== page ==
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Home : News : State Partnership Program
NEWS | May 31, 2024

Washington National Guardsman Reconnects with Palauan Roots

By Sgt. 1st Class Elizabeth Pena, National Guard Bureau

KOROR, Palau - Air Force Maj. Marvin Yamada Jr. was born on Guam, a 30-mile-long island in the Western Pacific Ocean — a place, it is said, where America’s day begins — to two native Palauans. Today, he serves in the Washington National Guard as a mission crew commander in the Western Air Defense Sector, Joint Base Lewis-McChord, Washington.

“Both my parents are Palauan,” Yamada said. “They met in Guam, and I ended up being born there, which is how I received my American citizenship. Growing up, I spoke English and Palauan. I’d spend my summers in Palau speaking the language, fishing with my uncles, spending time with my cousins, helping my grandmother on the farms, and learning cultural norms, like respecting your elders.”

Yamada enlisted in the National Guard in 2006 after attending the University of Hawaii. Four years into his service, he was commissioned as an officer.

“I enlisted in the Hawaii National Guard just to try the military,” he said. “I didn’t think it was for me, honestly. Sure enough, 18 years later, it was the best career decision I could have made. Many thanks to my Dad, who served in the Guam and Hawaii Army National Guard and recommended I join.”

Nearly two decades later, after relocating across the Pacific and becoming a husband and father to six children, Yamada never imagined his time in service would reconnect him to his roots. In March, in his dual role as the Malaysia duty officer at an awards banquet, sitting next to Air National Guard Maj. Kristina Roberts, the National Guard Bureau’s Pacific desk officer, Yamada learned the National Guard’s newest state partner was Palau.

The Defense Department National Guard Bureau State Partnership Program develops enduring relationships, improves interoperability, and enhances the readiness of the United States and partner nations to meet emerging challenges.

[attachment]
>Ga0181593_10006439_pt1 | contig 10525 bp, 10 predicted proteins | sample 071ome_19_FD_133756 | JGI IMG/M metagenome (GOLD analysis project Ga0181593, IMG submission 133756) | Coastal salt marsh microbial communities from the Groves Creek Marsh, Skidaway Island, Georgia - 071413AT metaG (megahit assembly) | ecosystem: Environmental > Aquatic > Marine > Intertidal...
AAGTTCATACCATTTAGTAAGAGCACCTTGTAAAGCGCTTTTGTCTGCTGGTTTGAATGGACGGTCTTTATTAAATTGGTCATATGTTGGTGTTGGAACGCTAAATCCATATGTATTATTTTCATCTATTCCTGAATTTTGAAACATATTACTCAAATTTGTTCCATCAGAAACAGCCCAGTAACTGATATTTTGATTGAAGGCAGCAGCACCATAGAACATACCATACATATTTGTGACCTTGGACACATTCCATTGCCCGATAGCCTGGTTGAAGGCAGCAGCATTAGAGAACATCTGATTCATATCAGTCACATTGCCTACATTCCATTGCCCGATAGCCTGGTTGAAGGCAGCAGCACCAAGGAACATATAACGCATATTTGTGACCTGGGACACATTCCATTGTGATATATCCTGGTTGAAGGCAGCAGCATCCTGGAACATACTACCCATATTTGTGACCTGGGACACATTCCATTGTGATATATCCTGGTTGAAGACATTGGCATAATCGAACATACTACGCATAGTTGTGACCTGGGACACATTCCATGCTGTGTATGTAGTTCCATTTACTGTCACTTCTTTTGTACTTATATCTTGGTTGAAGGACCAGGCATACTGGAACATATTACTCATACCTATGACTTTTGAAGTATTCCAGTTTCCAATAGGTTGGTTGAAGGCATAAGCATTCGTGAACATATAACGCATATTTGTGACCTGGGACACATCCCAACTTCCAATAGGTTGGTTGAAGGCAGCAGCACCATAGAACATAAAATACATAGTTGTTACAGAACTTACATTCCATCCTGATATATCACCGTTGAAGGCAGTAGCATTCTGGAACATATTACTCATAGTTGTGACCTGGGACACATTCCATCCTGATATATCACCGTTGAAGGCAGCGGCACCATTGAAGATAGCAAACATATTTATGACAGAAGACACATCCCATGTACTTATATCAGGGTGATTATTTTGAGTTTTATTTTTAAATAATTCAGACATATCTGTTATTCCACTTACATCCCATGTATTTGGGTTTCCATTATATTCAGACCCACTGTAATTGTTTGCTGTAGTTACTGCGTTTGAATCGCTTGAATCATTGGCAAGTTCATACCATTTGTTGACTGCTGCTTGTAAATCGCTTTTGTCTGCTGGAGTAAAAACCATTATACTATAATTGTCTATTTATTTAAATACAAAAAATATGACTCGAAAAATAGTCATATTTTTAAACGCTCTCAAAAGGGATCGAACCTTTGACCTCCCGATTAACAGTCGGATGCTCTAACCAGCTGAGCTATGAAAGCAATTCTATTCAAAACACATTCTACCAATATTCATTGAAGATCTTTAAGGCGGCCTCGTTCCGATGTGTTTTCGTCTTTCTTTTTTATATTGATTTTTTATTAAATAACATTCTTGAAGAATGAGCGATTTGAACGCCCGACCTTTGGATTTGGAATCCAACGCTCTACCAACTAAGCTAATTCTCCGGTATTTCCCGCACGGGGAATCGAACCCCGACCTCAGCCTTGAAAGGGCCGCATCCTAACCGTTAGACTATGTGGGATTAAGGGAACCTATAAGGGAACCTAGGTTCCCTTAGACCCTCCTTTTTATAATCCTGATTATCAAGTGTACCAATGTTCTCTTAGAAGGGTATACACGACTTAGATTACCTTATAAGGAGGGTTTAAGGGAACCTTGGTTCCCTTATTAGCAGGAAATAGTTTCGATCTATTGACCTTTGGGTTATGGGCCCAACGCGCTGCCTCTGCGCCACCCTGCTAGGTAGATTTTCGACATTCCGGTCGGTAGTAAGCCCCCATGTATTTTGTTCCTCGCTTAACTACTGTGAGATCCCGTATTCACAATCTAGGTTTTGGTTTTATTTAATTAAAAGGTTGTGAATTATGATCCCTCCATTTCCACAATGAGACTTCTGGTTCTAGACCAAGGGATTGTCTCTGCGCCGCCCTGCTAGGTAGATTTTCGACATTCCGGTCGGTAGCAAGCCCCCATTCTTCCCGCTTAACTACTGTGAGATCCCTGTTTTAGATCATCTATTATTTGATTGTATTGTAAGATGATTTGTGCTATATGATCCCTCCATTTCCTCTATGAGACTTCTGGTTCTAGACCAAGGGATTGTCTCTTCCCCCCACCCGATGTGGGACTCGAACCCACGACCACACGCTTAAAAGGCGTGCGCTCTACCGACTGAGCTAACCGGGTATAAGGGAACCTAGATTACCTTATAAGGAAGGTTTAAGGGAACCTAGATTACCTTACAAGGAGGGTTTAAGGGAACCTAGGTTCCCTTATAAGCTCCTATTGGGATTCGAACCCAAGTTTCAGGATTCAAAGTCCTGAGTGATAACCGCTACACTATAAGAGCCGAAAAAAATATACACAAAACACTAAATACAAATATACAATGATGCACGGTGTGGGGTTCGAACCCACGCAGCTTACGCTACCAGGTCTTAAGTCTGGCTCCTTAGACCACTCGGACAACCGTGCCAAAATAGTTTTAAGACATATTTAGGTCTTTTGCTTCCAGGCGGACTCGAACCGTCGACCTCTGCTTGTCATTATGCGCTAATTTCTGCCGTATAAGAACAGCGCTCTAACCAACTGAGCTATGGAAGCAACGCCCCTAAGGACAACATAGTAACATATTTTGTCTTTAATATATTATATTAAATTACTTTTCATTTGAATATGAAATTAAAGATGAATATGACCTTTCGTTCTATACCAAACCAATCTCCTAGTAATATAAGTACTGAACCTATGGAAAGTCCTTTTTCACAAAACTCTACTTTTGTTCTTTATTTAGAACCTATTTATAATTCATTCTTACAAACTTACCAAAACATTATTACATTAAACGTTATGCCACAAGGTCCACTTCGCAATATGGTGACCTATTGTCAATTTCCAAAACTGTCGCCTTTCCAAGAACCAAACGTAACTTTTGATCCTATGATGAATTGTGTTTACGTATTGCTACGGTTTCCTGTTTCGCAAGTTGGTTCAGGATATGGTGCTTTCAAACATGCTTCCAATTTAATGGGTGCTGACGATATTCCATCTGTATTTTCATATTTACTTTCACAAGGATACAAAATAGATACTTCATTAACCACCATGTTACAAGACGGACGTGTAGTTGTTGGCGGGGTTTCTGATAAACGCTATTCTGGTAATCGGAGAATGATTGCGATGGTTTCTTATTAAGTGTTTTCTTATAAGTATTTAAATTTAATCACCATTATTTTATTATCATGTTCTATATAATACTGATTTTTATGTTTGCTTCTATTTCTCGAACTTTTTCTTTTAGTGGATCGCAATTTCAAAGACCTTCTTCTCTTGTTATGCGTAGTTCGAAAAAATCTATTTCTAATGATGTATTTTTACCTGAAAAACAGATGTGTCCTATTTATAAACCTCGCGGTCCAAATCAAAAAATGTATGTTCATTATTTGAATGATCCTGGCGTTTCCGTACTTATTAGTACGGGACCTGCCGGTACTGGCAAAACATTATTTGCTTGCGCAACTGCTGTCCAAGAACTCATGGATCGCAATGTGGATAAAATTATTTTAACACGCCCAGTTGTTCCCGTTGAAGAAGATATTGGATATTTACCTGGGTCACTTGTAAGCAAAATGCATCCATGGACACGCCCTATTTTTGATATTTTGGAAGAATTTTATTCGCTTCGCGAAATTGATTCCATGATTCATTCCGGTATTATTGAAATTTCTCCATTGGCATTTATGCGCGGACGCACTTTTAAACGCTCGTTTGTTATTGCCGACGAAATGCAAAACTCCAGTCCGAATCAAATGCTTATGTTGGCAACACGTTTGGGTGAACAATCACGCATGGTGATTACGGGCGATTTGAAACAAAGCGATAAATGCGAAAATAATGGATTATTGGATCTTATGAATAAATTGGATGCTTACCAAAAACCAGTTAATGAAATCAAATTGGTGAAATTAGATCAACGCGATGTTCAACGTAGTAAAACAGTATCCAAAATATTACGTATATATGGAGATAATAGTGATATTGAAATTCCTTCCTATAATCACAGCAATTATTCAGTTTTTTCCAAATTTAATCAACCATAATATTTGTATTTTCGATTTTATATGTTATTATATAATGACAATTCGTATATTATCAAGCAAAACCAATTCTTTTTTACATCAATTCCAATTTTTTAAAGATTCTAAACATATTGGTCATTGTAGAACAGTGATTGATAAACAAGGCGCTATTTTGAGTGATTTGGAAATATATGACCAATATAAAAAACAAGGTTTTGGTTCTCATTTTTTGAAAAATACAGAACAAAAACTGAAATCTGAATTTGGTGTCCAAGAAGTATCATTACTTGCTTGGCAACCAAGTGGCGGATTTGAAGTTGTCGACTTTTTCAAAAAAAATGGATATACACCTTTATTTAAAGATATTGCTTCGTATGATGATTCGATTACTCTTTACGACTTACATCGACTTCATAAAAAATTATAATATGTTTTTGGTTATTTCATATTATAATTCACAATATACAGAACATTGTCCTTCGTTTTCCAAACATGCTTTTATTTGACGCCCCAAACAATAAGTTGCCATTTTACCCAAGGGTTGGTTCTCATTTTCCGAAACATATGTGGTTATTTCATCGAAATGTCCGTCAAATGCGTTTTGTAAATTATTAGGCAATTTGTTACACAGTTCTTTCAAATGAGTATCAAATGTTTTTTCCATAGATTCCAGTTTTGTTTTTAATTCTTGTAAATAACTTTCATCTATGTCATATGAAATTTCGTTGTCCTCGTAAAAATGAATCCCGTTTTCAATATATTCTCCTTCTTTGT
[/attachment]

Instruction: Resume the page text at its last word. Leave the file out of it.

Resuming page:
“I shared my story with her and expressed how happy I was for my country,” Yamada said. “Then, she told me Palau’s state partner would be Guam. I was floored.”

Roberts asked Yamada if he would be willing to come on the partnership signing ceremony trip as a cultural expert and duty officer.

“I exercised my ‘coconut wireless connections’ to help the team get down there and get boots on the ground to ensure logistically everything was working out from the signing ceremony to the reception that followed,” Yamada said. 

With the help of Yamada, members of the Guam National Guard and Palau representatives, the mission was planned and executed.

A week later, in a historic ceremony at the Ngarachamayong Cultural Center in downtown Koror, April 29, Palau President Surangel Whipps Jr., Guam Gov. Lou Leon Guerrero, and Army National Guard Col. Michael Cruz, adjutant general of the Guam National Guard, signed a declaration formalizing the nation’s newest state partnership between the U.S. territory of Guam and the Republic of Palau.

Yamada served as the emcee; his father and family members also attended the ceremony.

“It felt like the culmination of my life experiences — being from Palau, having roots in Guam, and serving in the National Guard to assist the United States military,” Yamada said. “I felt incredibly fulfilled throughout the entire experience.”

The National Guard conducts military-to-military engagements in support of defense security goals. Although Palau has no military, the State Partnership Program fosters a whole-of-government approach. Opportunities can include exchanges that enable both partners to share expertise in disaster response and many other areas.

Asian American, Native Hawaiian and Pacific Islanders of various nationalities and ancestry — Filipino, Southeast Asian, Asian Indian, Polynesian, Korean, Chinese, and Japanese — have a rich legacy of honorable service in the U.S. military dating back to the War of 1812. Their contributions helped shape American history and enriched the fabric of a diverse society.

“Being in the military and representing my ethnicity fills me with pride,“ Yamada said. “Being a member of the Asian Americans, Native Hawaiians, and Pacific Islanders community is essential this month because it celebrates our diversity and unity. Our diversity is our strength, and it’s what helps us collectively succeed and win as a team. I want all AANHPI members to know they have a purpose, no matter where they are.”

Senior Enlisted Advisor Tony Whitehead, the senior enlisted advisor to the chief of the National Guard Bureau, served as the senior Guard Bureau representative at the signing ceremony and recognized the observance of Asian American Native Hawaiian Pacific Islander month.

“As we culminate AANHPI Heritage Month, we pay tribute to the extraordinary legacy of innovators and their pioneering contributions that have continued to influence the path of our military readiness,” Whitehead said. “Let us take courage from their accomplishments and aspire to achieve excellence and innovation in all facets of our mission daily.”